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To fertile vales and dewy meads
My weary, wand'ring, steps He leads;
Where peaceful rivers, soft and slow,
Amid the verdant landscape flow.

III.
Though in the paths of death I tread,
With gloomy horrors overspread,
My steadfast heart shall fear no ill,
For thou, O Lord, art with me still;
Thy friendly crook shall give me aid,
And guide me through the dreadful shade.

IV.
Though in a bare and rugged way,
Through devious, lonely wilds I stray,
Thy bounty shall my pains beguile :
The barren wilderness shall smile
With sudden greens and herbage crown'd,

And streams shall murmur all around.
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No. 442.

MONDAY, JULY 28, 1712.

Scribimus indocti doctique.

HOR. EPIST, ii. 1. 117.

-Those who cannot write, and those who can,
All rhyme and scrawl, and scribble to a man.

POPE.

I do not know whether I enough explained myself to the world, when I invited all men to be assistant to me in this my work of speculation; for I have not yet acquainted my readers, that besides the letters and valuable hints I have from time to time received from my correspondents, I have by me several curious and extraordinary papers sent with a design, as no one will doubt when they are published, that they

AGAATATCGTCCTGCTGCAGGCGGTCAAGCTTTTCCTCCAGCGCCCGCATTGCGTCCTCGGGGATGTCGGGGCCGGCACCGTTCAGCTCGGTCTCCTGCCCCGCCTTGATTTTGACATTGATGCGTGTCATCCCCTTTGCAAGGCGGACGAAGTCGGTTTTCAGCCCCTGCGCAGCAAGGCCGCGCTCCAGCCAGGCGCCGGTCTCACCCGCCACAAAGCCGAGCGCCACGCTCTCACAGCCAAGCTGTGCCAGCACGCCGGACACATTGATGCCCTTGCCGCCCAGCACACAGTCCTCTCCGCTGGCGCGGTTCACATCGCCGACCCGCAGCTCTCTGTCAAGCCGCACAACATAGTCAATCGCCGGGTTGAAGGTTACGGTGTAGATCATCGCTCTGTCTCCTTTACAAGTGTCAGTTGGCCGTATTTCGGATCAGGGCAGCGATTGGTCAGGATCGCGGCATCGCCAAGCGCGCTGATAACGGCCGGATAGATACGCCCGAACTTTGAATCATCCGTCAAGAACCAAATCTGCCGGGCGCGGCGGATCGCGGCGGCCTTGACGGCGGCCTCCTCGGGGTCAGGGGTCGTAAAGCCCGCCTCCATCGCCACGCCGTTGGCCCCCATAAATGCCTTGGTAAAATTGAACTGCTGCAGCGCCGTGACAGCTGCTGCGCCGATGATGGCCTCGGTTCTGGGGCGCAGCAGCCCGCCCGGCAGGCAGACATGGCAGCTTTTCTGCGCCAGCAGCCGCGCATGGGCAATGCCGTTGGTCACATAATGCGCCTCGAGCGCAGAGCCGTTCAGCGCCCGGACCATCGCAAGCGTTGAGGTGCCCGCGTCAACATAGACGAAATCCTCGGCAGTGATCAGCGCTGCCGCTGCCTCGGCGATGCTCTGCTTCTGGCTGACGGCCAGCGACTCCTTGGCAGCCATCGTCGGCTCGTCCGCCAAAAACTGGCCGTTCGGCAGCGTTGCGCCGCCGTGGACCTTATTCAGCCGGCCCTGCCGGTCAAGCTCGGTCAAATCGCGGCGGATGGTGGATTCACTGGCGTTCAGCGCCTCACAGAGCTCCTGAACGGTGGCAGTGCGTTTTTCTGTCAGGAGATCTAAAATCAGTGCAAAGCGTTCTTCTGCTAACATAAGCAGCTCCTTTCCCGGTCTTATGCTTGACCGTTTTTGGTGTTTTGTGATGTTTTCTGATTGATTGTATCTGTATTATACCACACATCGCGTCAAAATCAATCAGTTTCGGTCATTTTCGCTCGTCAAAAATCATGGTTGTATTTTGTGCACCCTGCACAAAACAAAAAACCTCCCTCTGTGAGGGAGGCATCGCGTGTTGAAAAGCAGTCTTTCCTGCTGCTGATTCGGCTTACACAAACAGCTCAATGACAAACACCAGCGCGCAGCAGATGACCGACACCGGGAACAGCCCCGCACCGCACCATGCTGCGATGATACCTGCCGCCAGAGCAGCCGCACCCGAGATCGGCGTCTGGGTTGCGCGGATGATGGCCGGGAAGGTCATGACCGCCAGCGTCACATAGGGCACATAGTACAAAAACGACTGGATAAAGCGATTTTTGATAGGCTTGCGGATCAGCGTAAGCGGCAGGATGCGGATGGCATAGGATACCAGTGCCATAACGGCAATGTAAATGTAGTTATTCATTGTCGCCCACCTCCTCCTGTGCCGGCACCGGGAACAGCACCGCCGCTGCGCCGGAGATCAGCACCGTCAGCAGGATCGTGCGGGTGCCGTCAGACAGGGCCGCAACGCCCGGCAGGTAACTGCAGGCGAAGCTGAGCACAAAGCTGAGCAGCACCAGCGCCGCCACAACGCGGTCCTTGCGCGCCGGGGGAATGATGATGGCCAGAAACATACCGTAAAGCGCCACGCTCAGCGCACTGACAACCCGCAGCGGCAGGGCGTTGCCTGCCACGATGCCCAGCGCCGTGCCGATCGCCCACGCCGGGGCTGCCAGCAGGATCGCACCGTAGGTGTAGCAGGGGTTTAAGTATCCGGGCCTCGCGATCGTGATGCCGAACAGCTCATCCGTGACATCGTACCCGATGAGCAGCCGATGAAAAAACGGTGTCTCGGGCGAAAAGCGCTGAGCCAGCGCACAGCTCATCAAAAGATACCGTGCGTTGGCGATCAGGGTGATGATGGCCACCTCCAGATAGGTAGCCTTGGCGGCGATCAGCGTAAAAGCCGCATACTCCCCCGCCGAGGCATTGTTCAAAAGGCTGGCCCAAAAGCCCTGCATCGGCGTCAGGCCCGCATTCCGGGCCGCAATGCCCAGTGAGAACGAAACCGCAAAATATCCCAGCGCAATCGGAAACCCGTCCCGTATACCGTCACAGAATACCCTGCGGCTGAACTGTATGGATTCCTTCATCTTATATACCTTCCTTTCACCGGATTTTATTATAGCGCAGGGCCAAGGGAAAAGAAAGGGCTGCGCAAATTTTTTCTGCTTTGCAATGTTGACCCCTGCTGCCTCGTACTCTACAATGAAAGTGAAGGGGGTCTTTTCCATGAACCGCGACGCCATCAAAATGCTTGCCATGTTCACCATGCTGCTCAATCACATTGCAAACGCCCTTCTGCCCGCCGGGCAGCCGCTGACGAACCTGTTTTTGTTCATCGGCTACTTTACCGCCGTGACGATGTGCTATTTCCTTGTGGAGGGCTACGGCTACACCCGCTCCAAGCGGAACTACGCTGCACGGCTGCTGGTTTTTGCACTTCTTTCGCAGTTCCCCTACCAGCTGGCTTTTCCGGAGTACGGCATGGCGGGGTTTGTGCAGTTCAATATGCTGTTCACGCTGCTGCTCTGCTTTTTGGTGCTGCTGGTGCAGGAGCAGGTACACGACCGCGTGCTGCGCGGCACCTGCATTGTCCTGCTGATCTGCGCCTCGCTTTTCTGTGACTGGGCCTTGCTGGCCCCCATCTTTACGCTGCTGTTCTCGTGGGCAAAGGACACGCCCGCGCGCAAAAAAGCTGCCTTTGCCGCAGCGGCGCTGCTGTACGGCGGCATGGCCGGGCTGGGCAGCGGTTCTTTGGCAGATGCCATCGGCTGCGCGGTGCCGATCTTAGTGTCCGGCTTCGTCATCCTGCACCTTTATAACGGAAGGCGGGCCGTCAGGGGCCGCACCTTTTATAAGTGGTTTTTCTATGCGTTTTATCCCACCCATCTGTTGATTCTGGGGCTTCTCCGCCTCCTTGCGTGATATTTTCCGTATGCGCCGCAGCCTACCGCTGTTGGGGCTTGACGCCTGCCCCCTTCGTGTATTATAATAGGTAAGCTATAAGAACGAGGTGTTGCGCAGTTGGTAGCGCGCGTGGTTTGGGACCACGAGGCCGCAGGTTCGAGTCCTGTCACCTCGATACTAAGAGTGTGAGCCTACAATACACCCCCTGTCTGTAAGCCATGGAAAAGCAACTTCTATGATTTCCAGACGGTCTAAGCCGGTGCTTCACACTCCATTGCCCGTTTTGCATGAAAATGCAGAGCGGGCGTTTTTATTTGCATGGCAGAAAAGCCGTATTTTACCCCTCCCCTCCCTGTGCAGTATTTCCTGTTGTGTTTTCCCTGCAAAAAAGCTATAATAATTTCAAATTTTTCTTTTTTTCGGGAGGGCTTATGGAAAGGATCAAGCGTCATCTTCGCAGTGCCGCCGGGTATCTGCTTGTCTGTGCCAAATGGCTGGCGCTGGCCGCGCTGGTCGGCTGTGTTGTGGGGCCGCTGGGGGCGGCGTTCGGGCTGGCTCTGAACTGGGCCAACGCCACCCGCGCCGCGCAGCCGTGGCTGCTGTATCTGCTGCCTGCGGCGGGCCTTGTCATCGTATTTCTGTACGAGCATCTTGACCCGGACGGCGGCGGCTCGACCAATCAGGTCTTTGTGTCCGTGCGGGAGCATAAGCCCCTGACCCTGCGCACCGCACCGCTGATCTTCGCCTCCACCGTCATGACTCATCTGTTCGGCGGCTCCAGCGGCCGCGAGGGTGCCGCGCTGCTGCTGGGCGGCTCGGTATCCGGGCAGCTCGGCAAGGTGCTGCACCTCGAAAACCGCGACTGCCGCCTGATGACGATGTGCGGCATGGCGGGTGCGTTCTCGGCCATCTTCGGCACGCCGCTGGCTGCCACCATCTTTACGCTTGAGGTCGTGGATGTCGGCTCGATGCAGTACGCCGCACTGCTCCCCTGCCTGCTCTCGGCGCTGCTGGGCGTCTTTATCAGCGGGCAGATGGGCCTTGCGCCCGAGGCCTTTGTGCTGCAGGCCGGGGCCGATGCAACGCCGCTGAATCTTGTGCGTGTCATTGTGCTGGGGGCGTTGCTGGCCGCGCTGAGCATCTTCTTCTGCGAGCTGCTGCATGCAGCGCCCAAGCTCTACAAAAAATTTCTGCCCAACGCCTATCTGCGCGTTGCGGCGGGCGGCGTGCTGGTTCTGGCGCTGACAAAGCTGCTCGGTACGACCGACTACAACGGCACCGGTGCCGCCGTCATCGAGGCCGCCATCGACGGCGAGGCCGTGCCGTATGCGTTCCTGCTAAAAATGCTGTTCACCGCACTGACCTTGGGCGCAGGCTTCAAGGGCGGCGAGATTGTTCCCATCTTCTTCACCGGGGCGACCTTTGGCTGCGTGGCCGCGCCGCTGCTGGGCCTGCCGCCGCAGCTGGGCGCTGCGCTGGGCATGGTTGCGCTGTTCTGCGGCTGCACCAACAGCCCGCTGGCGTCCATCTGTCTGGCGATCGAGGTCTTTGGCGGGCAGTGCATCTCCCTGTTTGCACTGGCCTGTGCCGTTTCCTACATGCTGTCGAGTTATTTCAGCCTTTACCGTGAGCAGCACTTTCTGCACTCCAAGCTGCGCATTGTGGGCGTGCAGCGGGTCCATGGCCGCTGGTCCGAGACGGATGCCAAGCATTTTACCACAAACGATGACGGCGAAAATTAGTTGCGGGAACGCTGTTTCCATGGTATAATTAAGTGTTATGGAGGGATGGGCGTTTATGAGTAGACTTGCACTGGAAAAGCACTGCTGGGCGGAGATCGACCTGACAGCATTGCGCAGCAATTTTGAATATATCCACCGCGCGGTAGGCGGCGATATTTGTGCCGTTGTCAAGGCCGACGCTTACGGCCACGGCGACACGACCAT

might be printed entire, and without any alteration, by way of Spectator. I must acknowledge also, that I myself being the first projector of the paper, thought I had a right to make them my own, by dressing them in my own style, by leaving out what would not appear like mine, and by adding whatever might be proper to adapt them to the character and genius of my paper, with which it was almost impossible these could exactly correspond, it being certain that hardly two men think alike; and, therefore, so many men so many Spectators. Besides, I must own my weakness for glory is such, that, if I consulted that only, I might be so far swayed by it, as almost to wish that no one could write a Spectator besides myself; nor can I deny, but upon the first perusal of those papers, I felt some secret inclinations of ill-will towards the persons who wrote them. This was the impression I had upon the first reading them; but upon a late review, more for the sake of entertainment than use, regarding them with another eye than I had done at first, for by converting them as well as I could to my own use, I thought I had utterly disabled them from ever offending me again as Spectators, I found myself moved by a passion very different from that of envy; sensibly touched with pity, the softest and most generous of all passions, when I reflected what a cruel disappointment the neglect of those papers must needs have been to the writers, who impatiently longed to see them appear in print, and who, no doubt, triumphed to themselves in the hopes of having a share with me in the applause of the public; a pleasure so great, that none but those who have experienced it can have a sense of it. In this manner of viewing those papers, I really found I had not done. them justice, there being something so extremely natural and peculiarly good in some of them,